Gambling panel says Boston not a ‘host community’
The Massachusetts Gaming Commission ruled this afternoon that Boston is not a "host community" for either a casino proposed in Revere or one proposed in Everett.
The ruling, a "decision in principle," is a blow for Boston Mayor Martin J. Walsh, who sought to have the status declared so Boston could have more of a say on two possible projects on the city's borders that are likely to have an impact on it.
Walsh said in a statement that he was disappointed and would meet with his legal team "to evaluate all of the options available to us right now."
The city declared last month that it was a host community to a Mohegan Sun proposal at Suffolk Downs in Revere and a Wynn Resorts plan for a casino in Everett. The two proposals are competing before the commission for the single license for a casino in Greater Boston allowed under the state's gambling expansion law passed three years ago.
If the city had won the status, East Boston voters would have had the right to vote on the Suffolk Downs plan, while the city's Charlestown neighborhood would have decided the future of the Wynn project.
As mayor of a host community, Walsh could also have demanded millions of dollars in compensation from developers just to permit the projects to come to a vote.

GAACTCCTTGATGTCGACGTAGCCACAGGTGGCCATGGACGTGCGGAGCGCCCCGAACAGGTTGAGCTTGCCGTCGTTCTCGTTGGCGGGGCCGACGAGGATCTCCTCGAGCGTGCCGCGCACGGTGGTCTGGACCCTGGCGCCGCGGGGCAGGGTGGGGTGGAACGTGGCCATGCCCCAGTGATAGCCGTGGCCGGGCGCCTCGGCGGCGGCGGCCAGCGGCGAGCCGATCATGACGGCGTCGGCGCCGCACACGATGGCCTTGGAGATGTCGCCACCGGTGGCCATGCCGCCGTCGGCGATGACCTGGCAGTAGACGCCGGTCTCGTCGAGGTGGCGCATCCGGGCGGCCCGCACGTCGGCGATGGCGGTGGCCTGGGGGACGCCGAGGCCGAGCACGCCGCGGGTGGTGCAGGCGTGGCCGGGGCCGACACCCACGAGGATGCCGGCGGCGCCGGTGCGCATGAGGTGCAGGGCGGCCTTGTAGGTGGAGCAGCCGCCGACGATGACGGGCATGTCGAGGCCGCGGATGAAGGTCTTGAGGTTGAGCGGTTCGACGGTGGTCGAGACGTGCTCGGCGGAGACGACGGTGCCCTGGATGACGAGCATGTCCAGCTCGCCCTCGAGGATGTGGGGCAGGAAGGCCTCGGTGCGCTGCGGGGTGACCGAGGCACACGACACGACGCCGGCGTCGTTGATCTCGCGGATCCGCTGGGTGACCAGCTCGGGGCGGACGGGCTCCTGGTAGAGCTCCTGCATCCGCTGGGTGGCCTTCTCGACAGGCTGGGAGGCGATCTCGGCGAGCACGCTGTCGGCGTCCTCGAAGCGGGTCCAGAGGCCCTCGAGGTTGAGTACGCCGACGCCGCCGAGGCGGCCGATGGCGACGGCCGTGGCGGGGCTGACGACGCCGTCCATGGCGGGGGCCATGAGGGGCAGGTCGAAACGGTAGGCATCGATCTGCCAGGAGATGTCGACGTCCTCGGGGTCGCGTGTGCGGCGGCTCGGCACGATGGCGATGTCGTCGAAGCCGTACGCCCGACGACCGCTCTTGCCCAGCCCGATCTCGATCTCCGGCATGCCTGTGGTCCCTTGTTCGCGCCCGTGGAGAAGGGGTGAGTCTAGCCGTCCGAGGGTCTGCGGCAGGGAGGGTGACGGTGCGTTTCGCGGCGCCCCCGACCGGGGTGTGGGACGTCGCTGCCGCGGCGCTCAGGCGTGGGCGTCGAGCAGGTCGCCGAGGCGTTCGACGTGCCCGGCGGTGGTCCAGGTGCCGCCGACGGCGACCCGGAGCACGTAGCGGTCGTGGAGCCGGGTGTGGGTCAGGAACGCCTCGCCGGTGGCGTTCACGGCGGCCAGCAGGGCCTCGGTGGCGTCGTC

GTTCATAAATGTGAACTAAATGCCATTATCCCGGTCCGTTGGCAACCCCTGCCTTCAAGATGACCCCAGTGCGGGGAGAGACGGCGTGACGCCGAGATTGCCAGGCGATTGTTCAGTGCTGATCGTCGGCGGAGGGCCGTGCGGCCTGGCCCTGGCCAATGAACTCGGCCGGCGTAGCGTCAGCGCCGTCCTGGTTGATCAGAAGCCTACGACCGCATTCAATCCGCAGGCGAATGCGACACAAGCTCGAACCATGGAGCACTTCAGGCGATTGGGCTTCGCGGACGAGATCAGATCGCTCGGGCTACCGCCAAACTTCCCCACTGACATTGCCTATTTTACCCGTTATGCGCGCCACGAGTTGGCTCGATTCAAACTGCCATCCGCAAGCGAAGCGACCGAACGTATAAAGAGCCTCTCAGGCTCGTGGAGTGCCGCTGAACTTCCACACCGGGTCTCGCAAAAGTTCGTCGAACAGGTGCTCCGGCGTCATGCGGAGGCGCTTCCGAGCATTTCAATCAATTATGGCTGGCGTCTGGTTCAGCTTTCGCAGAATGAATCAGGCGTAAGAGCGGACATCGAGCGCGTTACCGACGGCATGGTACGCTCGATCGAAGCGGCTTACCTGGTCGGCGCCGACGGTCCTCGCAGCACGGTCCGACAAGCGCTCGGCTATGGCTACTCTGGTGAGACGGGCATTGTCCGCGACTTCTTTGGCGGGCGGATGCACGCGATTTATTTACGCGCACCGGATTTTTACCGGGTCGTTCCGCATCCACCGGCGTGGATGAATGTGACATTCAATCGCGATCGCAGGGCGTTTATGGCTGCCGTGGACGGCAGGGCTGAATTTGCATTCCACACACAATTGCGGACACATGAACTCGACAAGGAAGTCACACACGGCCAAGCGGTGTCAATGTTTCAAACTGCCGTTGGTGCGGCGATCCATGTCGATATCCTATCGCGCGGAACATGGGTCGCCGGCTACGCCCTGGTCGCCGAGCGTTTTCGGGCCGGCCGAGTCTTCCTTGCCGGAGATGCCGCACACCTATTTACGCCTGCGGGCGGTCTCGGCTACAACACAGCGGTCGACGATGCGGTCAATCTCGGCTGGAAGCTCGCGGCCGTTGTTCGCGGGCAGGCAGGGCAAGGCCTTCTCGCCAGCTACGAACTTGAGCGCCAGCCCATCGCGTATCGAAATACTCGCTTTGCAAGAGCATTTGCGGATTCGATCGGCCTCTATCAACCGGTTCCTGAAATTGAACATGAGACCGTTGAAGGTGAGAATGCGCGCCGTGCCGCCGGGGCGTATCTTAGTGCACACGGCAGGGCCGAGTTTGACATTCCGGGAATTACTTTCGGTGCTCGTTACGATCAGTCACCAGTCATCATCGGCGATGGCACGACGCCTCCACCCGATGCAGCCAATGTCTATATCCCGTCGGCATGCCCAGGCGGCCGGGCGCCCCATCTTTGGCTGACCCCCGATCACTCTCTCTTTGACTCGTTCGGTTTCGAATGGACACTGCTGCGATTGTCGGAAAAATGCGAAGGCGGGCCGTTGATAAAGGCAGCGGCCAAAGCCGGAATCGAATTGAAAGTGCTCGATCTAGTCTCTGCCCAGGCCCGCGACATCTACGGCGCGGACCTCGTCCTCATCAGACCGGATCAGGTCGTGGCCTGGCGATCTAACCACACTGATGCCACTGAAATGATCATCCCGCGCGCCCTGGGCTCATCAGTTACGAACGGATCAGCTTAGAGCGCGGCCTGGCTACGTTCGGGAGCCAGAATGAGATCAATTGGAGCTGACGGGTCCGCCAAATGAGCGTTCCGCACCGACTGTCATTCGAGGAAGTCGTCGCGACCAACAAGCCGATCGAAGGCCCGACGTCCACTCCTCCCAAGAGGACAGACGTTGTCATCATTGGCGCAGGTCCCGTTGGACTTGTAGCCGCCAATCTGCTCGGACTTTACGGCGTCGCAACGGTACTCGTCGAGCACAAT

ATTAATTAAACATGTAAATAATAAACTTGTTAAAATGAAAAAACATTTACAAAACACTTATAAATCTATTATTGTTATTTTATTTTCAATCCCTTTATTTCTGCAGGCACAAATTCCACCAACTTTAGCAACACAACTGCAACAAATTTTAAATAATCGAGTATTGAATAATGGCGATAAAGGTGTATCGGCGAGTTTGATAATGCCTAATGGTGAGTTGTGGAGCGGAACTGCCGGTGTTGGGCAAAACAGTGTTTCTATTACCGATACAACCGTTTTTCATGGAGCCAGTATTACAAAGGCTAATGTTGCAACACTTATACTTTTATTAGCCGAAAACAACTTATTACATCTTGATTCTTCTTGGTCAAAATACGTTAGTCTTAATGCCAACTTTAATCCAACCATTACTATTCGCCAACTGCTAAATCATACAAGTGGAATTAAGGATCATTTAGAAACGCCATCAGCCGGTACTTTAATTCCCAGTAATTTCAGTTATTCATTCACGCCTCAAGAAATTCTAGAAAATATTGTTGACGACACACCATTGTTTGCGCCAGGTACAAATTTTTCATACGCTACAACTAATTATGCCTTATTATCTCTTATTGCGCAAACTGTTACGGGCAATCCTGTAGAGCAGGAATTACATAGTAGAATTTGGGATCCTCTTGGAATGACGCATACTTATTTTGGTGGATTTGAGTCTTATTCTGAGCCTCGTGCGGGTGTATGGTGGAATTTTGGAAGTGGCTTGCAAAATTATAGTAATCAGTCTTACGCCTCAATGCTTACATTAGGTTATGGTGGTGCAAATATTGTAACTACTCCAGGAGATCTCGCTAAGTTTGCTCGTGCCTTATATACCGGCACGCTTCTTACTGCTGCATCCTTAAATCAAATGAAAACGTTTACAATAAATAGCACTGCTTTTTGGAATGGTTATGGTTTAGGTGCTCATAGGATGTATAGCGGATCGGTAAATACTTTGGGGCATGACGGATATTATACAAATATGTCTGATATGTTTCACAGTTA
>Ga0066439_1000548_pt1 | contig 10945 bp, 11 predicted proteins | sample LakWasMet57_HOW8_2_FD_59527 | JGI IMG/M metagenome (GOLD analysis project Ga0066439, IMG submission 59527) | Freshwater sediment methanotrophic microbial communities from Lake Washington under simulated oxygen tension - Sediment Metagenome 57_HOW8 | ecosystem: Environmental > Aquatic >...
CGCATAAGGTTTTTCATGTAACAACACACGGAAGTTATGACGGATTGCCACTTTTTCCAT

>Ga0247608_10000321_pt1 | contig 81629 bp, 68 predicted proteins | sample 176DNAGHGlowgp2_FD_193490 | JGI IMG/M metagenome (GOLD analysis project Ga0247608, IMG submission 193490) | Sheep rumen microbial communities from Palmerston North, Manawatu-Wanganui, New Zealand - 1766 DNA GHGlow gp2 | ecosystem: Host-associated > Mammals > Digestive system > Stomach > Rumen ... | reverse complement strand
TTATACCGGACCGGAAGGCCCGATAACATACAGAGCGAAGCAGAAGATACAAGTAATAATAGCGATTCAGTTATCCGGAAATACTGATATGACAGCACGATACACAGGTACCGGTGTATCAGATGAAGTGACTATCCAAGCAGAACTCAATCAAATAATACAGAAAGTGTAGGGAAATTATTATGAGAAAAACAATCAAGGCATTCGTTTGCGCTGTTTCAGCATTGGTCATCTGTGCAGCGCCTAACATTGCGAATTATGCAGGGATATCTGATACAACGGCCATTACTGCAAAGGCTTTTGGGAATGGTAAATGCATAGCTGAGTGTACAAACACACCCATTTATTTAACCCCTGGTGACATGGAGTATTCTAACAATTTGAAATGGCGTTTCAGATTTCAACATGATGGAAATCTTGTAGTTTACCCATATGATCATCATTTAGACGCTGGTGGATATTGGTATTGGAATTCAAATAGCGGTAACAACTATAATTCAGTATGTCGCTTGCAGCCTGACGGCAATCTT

Four members of the five-member commission voted for the ruling. The fifth member, commission chairman Stephen Crosby, recused himself earlier today, saying recent questions raised about his relationship to parties involved in the proposals made his participation "a distraction and a potential threat to our critical appearance of total impartiality."
The commission said the city could apply for "surrounding community" status instead.
"The city of Boston, which has contingently applied to be a 'surrounding community,' is a 'surrounding community' with respect to both of those applications," said Commissioner James F. McHugh, who chaired the meeting in Crosby's absence.
The commissioners said they would follow up their unanimous "decision in principle" with a written ruling and a formal vote "ratifying" the decision next week.
Walsh said, "I have said -- and I truly believe -- that Boston is a host community to both sites, and I intend to continue to do everything in my power to protect our best interests."
"The people of East Boston and Charlestown deserve the opportunity to vote. ... We have not made a decision about our next step, but we will share developments as they are available," he said in the statement.